Solved

Windows 2003 member server unable to logon to domain or local account; access denied

Posted on 2010-08-27
9
1,191 Views
Last Modified: 2012-06-22
Windows 2003 member server had DNS error due to legacy IP of replicated server that had been isolated on a disconnected subnet for testing.  That replicated machine was physically removed before site-to-site connection restored from subnet to LAN.  Evdently, remote DNS entry for remote subnet IP came over.

I was able to update the DNS info to LAN subnet and am able ping the server by name and IP in LAN and WAN.  However, I cannot logon either as a domain user or the local Administrator because computer account not found and/or target name incorrect.  I tried a remote forced shutdown but access is denied.  Tried RDP and VNC same results.  Can see server in Windows Explorer but cannot open as target name is not correct.  Have started in Safe Mode as Last Known Good and Safe Mode with Networking with same results.  Removed from DNS and AD Computers then re-added but AD does not show DNS name in Properties.  Still pinging OK.

What else can I do to recover this production SQL/Data Dell Power Edge R900 Windows 2003 Std. R2?
0
Comment
Question by:ColdKathleen
  • 4
  • 4
9 Comments
 

Author Comment

by:ColdKathleen
ID: 33543975
New info:  when atempting a "net use" request, new error is Error 1789, trust relationship between this computer and domain has failed.
0
 
LVL 5

Expert Comment

by:jlanderson1
ID: 33544143
Use this utility to create a bootable CD/floppy.  This will allow you to reset the local administrator password.  That way you can log on to the server locally.

From there, I would change the IP Address back to something useable.
0
 
LVL 5

Accepted Solution

by:
jlanderson1 earned 450 total points
ID: 33544148
Sorry..here's the link to the utility...I have used this numerous times for XP users who don't know their local admin passwords...it also supports 2003 server.

http://pogostick.net/~pnh/ntpasswd/
0
NAS Cloud Backup Strategies

This article explains backup scenarios when using network storage. We review the so-called “3-2-1 strategy” and summarize the methods you can use to send NAS data to the cloud

 
LVL 5

Expert Comment

by:jlanderson1
ID: 33544203
Also, once you get in on the server locally, if the errors persist, I would remove from the domain and add it back.
0
 
LVL 5

Assisted Solution

by:tastas
tastas earned 50 total points
ID: 33544538
If you are know the username/password to the member server, simply unplug the network cable, and login.  It will use cache authentication.

After you have successfully login, change it to a workgroup and add it back ot the domain.
0
 

Author Comment

by:ColdKathleen
ID: 33544558
Ran the password reset utility for Administrator password, seemed to work OK and followed directions to edit password and write info back.  Still can't logon.  Will re-try while awaiting more info... if any.  Great idea, though.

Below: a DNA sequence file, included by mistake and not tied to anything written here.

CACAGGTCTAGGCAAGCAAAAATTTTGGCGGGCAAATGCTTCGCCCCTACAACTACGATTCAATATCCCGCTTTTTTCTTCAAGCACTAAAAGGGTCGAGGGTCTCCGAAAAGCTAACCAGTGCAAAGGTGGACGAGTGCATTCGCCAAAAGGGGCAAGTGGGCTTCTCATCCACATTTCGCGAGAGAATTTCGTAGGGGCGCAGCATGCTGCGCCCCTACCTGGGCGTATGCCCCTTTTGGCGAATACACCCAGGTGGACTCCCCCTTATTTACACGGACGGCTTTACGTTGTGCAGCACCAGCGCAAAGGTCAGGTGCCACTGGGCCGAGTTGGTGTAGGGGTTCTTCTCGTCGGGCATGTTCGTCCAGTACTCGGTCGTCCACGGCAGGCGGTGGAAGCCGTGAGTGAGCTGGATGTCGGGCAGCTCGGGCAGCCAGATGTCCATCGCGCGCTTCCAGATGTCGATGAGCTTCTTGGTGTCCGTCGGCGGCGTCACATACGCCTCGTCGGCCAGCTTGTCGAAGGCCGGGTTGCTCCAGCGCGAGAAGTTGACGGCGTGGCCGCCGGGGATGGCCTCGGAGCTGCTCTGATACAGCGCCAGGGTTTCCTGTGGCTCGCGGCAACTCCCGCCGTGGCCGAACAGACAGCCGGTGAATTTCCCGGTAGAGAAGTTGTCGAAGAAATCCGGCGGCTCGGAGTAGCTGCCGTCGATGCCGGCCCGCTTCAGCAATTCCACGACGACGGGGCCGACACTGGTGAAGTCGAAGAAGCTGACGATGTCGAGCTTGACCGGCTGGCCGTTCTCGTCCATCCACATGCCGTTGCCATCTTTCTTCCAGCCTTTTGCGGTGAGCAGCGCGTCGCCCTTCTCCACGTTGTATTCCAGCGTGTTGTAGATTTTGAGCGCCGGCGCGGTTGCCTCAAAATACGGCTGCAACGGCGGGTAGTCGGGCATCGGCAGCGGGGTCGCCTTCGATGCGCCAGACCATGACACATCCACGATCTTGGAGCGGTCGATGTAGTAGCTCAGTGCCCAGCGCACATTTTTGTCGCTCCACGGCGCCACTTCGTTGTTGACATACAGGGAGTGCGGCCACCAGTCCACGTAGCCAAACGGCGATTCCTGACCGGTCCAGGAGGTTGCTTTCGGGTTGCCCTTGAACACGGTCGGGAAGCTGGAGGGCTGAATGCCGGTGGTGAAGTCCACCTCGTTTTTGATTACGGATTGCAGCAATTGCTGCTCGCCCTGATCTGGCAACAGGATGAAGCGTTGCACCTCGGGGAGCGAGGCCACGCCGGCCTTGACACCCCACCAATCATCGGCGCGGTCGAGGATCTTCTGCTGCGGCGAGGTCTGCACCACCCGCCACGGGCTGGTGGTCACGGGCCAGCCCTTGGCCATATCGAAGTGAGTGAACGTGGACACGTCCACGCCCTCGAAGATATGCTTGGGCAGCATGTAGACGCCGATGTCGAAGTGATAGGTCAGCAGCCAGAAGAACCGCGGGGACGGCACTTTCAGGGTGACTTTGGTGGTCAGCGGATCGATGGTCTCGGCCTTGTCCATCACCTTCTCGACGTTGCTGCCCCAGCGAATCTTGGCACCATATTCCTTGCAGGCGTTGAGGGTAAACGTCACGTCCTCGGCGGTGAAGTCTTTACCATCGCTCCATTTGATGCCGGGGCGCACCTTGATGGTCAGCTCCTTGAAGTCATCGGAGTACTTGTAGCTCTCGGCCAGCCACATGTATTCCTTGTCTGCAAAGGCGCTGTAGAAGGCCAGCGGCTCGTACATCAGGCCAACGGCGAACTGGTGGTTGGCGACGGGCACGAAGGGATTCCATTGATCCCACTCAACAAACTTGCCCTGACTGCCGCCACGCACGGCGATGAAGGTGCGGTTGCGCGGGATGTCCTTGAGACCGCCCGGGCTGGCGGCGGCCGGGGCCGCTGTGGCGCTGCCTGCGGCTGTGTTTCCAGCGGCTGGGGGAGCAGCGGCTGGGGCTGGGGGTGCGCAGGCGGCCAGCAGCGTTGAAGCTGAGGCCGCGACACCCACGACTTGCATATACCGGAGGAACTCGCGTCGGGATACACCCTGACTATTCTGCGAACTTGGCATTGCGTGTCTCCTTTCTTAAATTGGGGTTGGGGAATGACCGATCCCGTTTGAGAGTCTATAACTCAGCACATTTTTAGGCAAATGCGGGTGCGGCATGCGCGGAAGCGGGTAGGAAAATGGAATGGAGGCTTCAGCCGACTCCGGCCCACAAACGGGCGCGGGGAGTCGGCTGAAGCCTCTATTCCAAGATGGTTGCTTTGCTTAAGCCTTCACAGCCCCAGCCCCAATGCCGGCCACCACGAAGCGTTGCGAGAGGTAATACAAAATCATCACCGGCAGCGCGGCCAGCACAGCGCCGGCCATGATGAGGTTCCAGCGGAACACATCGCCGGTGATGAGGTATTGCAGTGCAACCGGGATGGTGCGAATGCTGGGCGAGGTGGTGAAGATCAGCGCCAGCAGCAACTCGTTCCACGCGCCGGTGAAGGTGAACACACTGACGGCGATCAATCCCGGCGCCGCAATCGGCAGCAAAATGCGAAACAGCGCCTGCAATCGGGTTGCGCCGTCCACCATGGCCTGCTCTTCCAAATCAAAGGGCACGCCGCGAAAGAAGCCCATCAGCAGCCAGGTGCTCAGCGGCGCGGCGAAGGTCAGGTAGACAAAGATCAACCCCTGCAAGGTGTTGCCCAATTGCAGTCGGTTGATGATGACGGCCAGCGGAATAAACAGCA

0
 

Author Comment

by:ColdKathleen
ID: 33544659
2nd try failed.  Runs and says edit on Administrator complete, no error on the "save back".
0
 
LVL 5

Expert Comment

by:jlanderson1
ID: 33546282
When you try to logon locally, you don't get a bad password error, right?  What does it say again, exactly?
0
 

Author Closing Comment

by:ColdKathleen
ID: 33568150
After exhausting legitimate approaches w/ Dell and Microsoft, they advised me to reload the OS and rebuild the server.  The password hacker utilities that simulate a Win2k3 install failed due to RAID driver complications.  I even bought a USB-Floppy Drive per Dell... so after 10 hours and 35+ boots later, I ran the pogostick utility and BLANKED the password which did the trick.  

[I had run it to reset the password which claimed it worked but I never got in that way ergo the extended Dell/Microsoft support time.  I had to BLANK the password which worked.]  This utility was the solution, many thanks.

The trick of pulling the network cable and using the cached password worked when I was on phone w/ Microsoft but the tech AGAINST MY BETTER JUDGMENT insisted the cure was to unjoin the network without FIRST resolving the local admin password so I was back at square one.  But the idea was right so I tossed some points there too!
0

Featured Post

Problems using Powershell and Active Directory?

Managing Active Directory does not always have to be complicated.  If you are spending more time trying instead of doing, then it's time to look at something else. For nearly 20 years, AD admins around the world have used one tool for day-to-day AD management: Hyena. Discover why

Question has a verified solution.

If you are experiencing a similar issue, please ask a related question

This article runs through the process of deploying a single EXE application selectively to a group of user.
This article outlines the process to identify and resolve account lockout in an Active Directory environment.
This tutorial will walk an individual through the steps necessary to join and promote the first Windows Server 2012 domain controller into an Active Directory environment running on Windows Server 2008. Determine the location of the FSMO roles by lo…
This tutorial will walk an individual through the process of configuring their Windows Server 2012 domain controller to synchronize its time with a trusted, external resource. Use Google, Bing, or other preferred search engine to locate trusted NTP …

777 members asked questions and received personalized solutions in the past 7 days.

Join the community of 500,000 technology professionals and ask your questions.

Join & Ask a Question